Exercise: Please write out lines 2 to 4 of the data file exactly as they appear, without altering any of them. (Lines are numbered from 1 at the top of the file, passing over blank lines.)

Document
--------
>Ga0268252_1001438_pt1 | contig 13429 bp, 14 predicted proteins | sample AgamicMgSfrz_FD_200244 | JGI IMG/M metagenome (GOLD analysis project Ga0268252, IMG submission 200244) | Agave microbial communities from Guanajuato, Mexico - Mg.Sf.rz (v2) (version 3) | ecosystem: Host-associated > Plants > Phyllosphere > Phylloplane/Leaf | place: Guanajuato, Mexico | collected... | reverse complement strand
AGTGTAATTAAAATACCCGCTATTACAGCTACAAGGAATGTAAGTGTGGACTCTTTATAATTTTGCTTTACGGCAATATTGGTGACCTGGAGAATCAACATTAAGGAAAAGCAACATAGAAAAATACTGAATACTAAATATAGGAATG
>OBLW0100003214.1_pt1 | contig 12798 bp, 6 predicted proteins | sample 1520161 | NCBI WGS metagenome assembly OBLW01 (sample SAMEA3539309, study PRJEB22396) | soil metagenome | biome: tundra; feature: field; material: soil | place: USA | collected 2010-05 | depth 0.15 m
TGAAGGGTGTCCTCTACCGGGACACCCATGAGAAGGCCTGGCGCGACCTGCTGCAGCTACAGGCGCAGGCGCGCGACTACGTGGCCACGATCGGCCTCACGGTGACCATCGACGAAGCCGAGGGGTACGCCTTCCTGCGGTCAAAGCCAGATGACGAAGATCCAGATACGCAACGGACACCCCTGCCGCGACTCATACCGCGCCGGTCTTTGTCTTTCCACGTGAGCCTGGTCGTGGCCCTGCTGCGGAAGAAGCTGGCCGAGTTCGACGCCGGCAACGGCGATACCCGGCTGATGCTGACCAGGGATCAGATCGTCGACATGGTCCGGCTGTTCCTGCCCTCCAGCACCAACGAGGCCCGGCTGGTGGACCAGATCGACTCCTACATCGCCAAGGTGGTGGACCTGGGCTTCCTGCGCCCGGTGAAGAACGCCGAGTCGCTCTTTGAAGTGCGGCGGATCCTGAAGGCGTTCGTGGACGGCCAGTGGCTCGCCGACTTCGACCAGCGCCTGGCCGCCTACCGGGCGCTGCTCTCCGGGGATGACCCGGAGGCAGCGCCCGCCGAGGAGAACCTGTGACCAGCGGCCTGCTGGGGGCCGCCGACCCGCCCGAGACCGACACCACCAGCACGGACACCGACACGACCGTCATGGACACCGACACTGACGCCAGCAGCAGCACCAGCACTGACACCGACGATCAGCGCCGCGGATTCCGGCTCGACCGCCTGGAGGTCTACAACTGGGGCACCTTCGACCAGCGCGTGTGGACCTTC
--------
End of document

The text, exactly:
AGTGTAATTAAAATACCCGCTATTACAGCTACAAGGAATGTAAGTGTGGACTCTTTATAATTTTGCTTTACGGCAATATTGGTGACCTGGAGAATCAACATTAAGGAAAAGCAACATAGAAAAATACTGAATACTAAATATAGGAATG
>OBLW0100003214.1_pt1 | contig 12798 bp, 6 predicted proteins | sample 1520161 | NCBI WGS metagenome assembly OBLW01 (sample SAMEA3539309, study PRJEB22396) | soil metagenome | biome: tundra; feature: field; material: soil | place: USA | collected 2010-05 | depth 0.15 m
TGAAGGGTGTCCTCTACCGGGACACCCATGAGAAGGCCTGGCGCGACCTGCTGCAGCTACAGGCGCAGGCGCGCGACTACGTGGCCACGATCGGCCTCACGGTGACCATCGACGAAGCCGAGGGGTACGCCTTCCTGCGGTCAAAGCCAGATGACGAAGATCCAGATACGCAACGGACACCCCTGCCGCGACTCATACCGCGCCGGTCTTTGTCTTTCCACGTGAGCCTGGTCGTGGCCCTGCTGCGGAAGAAGCTGGCCGAGTTCGACGCCGGCAACGGCGATACCCGGCTGATGCTGACCAGGGATCAGATCGTCGACATGGTCCGGCTGTTCCTGCCCTCCAGCACCAACGAGGCCCGGCTGGTGGACCAGATCGACTCCTACATCGCCAAGGTGGTGGACCTGGGCTTCCTGCGCCCGGTGAAGAACGCCGAGTCGCTCTTTGAAGTGCGGCGGATCCTGAAGGCGTTCGTGGACGGCCAGTGGCTCGCCGACTTCGACCAGCGCCTGGCCGCCTACCGGGCGCTGCTCTCCGGGGATGACCCGGAGGCAGCGCCCGCCGAGGAGAACCTGTGACCAGCGGCCTGCTGGGGGCCGCCGACCCGCCCGAGACCGACACCACCAGCACGGACACCGACACGACCGTCATGGACACCGACACTGACGCCAGCAGCAGCACCAGCACTGACACCGACGATCAGCGCCGCGGATTCCGGCTCGACCGCCTGGAGGTCTACAACTGGGGCACCTTCGACCAGCGCGTGTGGACCTTC